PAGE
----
Report the abuse – contact the appropriate financial institutions based on the type of fraud to prevent unauthorized transactions. If the report is towards a close relative of the elder, confront the perpetrator and get the proper authorities involved. Theft should be reported to law enforcement officials, and Adult Protective Services in your state or your local police can help. You can also make reports to the Federal Trade Commission for more of the common scams and fraud. Engage an aging life care professional or geriatric care manager who can offer support, guidance, access to resources, and compassion. Choose your trusted advisors wisely and be sure to conduct due diligence for anyone who is counseling, or caring for, your elderly loved one. Lastly, confirm that your loved one’s accounts are protected by the appropriate safeguards so that their personal and financial information stays secure. Equifax, one of the three major credit reporting agencies in the U.S., offers a free credit monitoring service, TrustedIDPremier. With that you are able to monitor and report any suspicious activity on your credit report. Remember, never give your social security number, account numbers or personal financial information over the phone unless you initiated the call.

“Choose your trusted advisors wisely and be sure to conduct due diligence for anyone who is counseling, or caring for, your elderly loved one.”

Are You Worried about Your Assets After Your Passing?

If you are not properly protected you and your loved one’s life savings could be taken away through innumerable and intricate scams. Avoiding and putting a stop to elder abuse also requires planning for your future and protecting your assets. At The Law Offices of Joel A Harris located in Antioch, California, we have worked for over 25 years giving the best guidance our clients need to protect their assets. Have a question? Feel free to schedule a sit-down meeting where we are happy to patiently answer every question you may have. For your free consultation feel free to reach out to us at (925) 757-4605.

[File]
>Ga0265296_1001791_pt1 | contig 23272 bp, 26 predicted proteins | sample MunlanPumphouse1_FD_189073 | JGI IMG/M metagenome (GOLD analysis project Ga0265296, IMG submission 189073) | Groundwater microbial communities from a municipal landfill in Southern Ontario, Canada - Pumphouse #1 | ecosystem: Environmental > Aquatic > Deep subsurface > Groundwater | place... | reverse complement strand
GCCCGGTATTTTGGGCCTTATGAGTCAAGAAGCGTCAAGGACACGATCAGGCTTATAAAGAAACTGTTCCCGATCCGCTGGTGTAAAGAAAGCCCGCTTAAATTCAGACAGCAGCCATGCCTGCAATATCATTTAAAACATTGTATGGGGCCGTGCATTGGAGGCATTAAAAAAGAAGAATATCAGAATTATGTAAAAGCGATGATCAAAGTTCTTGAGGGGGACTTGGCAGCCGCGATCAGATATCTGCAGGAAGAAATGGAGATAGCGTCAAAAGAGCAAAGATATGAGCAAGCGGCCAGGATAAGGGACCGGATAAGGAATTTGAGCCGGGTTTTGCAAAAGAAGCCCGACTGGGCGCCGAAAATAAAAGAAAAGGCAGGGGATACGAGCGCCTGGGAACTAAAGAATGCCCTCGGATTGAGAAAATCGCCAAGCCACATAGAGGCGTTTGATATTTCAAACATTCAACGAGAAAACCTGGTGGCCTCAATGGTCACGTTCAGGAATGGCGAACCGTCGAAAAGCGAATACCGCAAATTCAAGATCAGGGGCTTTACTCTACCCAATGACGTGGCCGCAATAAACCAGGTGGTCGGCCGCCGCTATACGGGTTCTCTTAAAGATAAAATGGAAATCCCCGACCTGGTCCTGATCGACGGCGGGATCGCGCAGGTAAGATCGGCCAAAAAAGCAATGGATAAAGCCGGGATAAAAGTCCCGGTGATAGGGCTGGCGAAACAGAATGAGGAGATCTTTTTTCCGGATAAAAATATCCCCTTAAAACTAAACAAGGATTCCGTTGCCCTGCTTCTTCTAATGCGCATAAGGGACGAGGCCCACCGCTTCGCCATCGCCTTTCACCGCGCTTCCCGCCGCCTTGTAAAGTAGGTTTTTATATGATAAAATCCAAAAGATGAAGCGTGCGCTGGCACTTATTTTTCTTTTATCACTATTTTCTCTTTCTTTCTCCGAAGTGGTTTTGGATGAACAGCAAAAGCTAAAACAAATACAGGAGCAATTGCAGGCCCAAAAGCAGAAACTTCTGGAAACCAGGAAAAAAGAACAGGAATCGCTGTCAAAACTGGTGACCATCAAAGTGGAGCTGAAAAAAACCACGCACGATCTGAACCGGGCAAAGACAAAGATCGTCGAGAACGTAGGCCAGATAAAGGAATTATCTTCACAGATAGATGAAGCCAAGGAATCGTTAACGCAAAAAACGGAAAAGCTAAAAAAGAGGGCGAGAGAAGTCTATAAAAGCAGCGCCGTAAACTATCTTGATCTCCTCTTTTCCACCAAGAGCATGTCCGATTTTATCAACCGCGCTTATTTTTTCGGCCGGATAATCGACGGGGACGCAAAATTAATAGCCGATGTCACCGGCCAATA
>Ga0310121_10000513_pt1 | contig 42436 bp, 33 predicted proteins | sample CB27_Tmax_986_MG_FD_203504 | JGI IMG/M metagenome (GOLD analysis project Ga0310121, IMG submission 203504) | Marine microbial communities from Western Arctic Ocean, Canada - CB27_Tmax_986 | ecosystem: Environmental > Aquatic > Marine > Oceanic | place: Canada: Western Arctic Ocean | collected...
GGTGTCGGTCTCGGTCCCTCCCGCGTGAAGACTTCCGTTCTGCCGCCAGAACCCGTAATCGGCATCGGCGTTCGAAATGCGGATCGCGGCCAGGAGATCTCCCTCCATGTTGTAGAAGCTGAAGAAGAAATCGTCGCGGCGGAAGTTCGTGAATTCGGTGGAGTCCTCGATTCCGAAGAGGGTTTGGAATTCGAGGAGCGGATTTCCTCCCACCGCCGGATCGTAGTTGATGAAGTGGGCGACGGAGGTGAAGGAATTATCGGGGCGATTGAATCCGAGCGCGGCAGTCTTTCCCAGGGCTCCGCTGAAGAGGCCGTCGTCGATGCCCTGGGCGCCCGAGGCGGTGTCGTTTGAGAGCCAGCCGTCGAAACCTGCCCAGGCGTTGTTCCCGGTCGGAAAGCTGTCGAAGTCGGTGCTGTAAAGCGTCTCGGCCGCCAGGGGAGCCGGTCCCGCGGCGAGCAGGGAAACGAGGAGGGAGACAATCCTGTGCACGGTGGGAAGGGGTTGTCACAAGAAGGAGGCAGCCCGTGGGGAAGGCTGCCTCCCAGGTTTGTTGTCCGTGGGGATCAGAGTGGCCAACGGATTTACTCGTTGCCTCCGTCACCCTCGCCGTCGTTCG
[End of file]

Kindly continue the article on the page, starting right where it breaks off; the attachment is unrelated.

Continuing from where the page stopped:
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Four Tips For Effortless Estate Administration

Being put in charge of a loved one’s estate doesn’t have to be stressful. If you are the executor of an estate or successor trustee of a trust, then you have a legal responsibility to manage the assets of the trust or estate in accordance with both the will/trust and applicable State laws. According to Judy Martel at Bankrate, “The executor’s natural inclination is to “make everyone happy and distribute the assets . . . but if the executor rushes and misses some crucial legal steps, he or she could be found personally liable. This is where having an attorney who knows the rules will help.”

Since this can be a difficult task for anyone, here are our Four Tips for Effortless Estate Administration:

One: Locate and Protect All Assets

According to  Foxbusiness  The very first thing an Estate Executor or Trustee should do is determine, locate, and protect all assets. Assets can be property, artwork, bank accounts, and more. This is most likely the first thing your attorney will ask you for.

Two: Decide Who Gets What

Deciding who gets what is often the most stressful part of this process, because often times people have vested interests in certain things due to nostalgia, or value.  Bankrate  says It’s important to remain impartial to all parties involved and follow the guidelines of any wills or trusts. Identify and inventory the decedent’s property, and have that property appraised, Pay debts and taxes, and Distribute the remaining property according to the terms of the Will or Trust.  If there is no Will or Trust you must use your State’s laws of intestate succession (this is usually supervised by the probate Court).

Three: Take Your Time

You don’t have to rush this process. According to  HanleyLaw,  the Executor’s [or Trustee’s] natural inclination is to “make everyone happy and distribute the assets.” However be sure that while doing this you follow the proper legal guidelines in the proper order. Take everything a step at a time. It’s easy to become daunted by how much there is to be done. Divide everything into small steps, and focus on one step at a time.

Make sure to use due diligence with each step in order to make the entire process go as smoothly as possible. Expect there to be a few hiccups along the way, that’s just a part of the job, and prepare accordingly.

Four: Seek Professional Advice

You can avoid mistakes by consulting with an estate attorney who is a State Bar Certified Specialist in Estate Planning, Trust & Probate Law.  Your financial advisor and CPA can also provide  expertise. We encourage you to reach out to the Law Offices of Joel A. Harris for any Estate Administration needs.